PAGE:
9. Please do an article about “other” devices that could serve as home defense. Model 870 TAC-14 and the V3 TAC-13 are two of many fine choices but reside at the top of my list.

  10. Hi, I’m a little disappointed in your list, surely the UTAS 15 capacity 3” mags buck slug or bird and also it can use 2 3/4” should be able to qualify. I have one and actually picked it over the Kel-Tec or the DP-12. The UTAS is double barrel but also has a selector switch on top if you decide to either alternate shots between the two or shot all left first or all right first, it ejects out the side, and to clear a jam just tilt the butt and sweep clean and lighter than the others.

  11. You missed the IWI Tavor 12ga shotgun. With 15 + 1 capacity (2 3/4) and bullpup shortness, it’s a winner for home defense.

  12. Where do you get Aguilla 00 buck minishells? 12 in the mag = 1 3/4 inch minishells. I only find the#4, #1 buck, didn’t know they made 00 buck. where to find/ buy?

  13. I do not see why the Mossberg 590 or the Remington TAC-13 or 14 were not considered? These are excellent close-quarter defense weapons. I am appreciative for others comments concerning the Taurus Judge, it too is a formative close-quarters weapon and like it was said before, 3 different hybrids of shotgun shells and a 45 long colt makes for an interesting combination. I have both the TAC-13 and the judge; the judge is loaded and cylinder spun, that way I get as much of a surprise and the person on the receiving end would get!

  14. In today’s world most of us have both a handgun and a shotgun we keep available for home defense. The Maverick 88 fits that role with a 18.5 barrel installed. It also costs less so you can try many different loads to fit your situation perfect. Without breaking the bank. It is not a competition unit but if home defense is your goal for a shotgun it cannot be beat. And, sorry to say, but if it gets stolen it is easily replaced again without breaking the bank.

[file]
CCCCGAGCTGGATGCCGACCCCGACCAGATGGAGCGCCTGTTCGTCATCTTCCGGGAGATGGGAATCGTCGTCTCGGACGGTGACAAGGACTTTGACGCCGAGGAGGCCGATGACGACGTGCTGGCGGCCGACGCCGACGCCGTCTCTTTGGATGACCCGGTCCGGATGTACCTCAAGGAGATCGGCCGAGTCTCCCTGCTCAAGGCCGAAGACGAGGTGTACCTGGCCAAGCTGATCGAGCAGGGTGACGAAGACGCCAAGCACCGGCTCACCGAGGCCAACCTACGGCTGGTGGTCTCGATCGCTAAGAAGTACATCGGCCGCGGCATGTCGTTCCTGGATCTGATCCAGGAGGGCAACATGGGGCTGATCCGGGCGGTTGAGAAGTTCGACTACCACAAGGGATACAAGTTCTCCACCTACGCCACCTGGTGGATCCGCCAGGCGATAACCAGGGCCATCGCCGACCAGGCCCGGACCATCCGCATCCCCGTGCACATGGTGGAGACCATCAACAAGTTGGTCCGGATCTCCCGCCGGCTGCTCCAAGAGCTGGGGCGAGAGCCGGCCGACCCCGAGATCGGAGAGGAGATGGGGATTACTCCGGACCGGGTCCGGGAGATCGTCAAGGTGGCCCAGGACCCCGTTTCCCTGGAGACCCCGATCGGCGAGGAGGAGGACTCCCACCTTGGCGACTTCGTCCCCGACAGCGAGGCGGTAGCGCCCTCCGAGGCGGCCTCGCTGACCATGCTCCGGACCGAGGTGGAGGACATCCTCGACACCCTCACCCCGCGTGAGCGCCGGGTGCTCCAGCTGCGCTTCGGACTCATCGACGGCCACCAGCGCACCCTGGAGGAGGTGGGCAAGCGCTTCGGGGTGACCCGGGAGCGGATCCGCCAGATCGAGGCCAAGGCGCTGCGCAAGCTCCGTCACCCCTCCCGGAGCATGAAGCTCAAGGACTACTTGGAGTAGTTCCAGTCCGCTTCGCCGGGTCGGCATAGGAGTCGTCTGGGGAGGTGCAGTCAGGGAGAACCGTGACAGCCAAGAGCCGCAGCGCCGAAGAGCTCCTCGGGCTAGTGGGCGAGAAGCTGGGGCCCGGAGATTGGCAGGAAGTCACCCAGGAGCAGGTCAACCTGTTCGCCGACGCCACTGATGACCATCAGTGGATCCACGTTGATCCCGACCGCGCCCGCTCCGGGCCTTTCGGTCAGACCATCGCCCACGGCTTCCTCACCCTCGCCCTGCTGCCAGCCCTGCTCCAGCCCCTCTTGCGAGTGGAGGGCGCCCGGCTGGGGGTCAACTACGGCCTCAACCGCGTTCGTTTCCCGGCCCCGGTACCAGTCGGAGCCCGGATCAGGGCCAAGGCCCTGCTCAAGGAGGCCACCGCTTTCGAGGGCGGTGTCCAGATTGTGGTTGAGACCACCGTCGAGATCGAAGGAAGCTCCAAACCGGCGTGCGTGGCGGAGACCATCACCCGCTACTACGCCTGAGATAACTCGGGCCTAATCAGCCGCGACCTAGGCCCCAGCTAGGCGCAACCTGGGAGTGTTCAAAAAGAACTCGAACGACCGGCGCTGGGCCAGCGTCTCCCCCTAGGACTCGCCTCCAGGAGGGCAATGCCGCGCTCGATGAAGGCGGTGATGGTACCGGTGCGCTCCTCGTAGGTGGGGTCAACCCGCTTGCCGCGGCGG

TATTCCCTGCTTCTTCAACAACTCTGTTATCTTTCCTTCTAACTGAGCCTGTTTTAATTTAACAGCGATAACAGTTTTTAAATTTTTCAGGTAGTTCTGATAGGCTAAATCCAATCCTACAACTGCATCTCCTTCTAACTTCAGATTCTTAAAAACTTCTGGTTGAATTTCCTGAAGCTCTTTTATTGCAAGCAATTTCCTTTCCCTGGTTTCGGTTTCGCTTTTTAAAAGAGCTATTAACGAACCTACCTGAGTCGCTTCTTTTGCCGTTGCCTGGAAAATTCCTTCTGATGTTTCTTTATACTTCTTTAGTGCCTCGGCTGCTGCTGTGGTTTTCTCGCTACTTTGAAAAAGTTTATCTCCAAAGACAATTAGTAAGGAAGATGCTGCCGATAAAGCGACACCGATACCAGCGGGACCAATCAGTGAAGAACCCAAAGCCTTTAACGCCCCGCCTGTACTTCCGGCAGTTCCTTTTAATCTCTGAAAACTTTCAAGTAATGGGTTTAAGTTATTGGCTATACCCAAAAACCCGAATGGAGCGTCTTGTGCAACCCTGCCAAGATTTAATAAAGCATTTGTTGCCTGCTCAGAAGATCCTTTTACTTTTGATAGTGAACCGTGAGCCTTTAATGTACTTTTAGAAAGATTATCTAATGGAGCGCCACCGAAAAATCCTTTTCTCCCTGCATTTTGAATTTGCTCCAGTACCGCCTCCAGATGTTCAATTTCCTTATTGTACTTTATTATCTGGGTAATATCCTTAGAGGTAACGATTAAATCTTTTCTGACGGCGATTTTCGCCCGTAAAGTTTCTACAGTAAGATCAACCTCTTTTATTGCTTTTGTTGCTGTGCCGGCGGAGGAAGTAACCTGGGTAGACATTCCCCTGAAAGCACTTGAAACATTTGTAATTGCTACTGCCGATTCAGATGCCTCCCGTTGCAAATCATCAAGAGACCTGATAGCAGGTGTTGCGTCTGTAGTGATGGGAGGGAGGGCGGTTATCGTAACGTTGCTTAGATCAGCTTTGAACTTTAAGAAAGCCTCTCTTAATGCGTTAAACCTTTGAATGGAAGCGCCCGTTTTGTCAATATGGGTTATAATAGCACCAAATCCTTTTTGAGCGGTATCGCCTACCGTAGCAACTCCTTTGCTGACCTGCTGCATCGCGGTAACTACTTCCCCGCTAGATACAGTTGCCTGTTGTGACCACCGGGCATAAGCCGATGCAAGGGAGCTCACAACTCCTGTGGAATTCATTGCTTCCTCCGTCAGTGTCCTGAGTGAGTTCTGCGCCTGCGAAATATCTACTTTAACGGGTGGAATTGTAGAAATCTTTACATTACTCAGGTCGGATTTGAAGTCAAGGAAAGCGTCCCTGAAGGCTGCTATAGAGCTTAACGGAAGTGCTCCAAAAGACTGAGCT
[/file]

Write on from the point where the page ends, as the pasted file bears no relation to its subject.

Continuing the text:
15. Why do you consider only 12 gauge shotguns for home defense? Do you honestly think that a 20 gauge somehow falls short in lethality? Or that someone might not find actual shooting practice less unpleasant with the smaller gun? Or maybe even that a Mossberg 500 Bantam (which *IS* available from the factory with a 5+1 capacity) might be easier for a smaller-statured person to wield?

  16. Mossberg mav 88. 6+1 with AR 15 type buffer tube conversion for endless buttstock choices.
    Twin bar system for reliability, never had an issue. Never tried mini shells in it, but may have to just to see.

  17. You insist on a gun that will handle 3-inch shells, and then load it with “shorty” rounds?
    14 rounds in the KSG was few enough that you wanted shorties to get more shots, but 7 rounds in the Remington is “respectable”?
    I never have found a case where a civilian fired more than four shots of 12-gauge in self-defense, and the title does say “home defense” not “competition”.

  18. The aurthor states double-barrel shotguns are not good for home defense because the are too long, but recomends a 24″ Stoeger M3K 3-Gun / Benelli M2 3-Gun. A 24″ bbl double-barrel shotgun will be shorter then a pump or semi in the same bbl. Stoeger and other companies make 20″ bbl double-barrel shotguns. As far as the reloading, if you use a butt stock shell holder you have 5 shells on the gun. As stated in EVER gun article by EVERY aurthor TRAIN WITH YOUR FIREARM!!!!
    With training you can manipulate a double-barrel shotgun in the time restaint for shotgun in lawenforcement.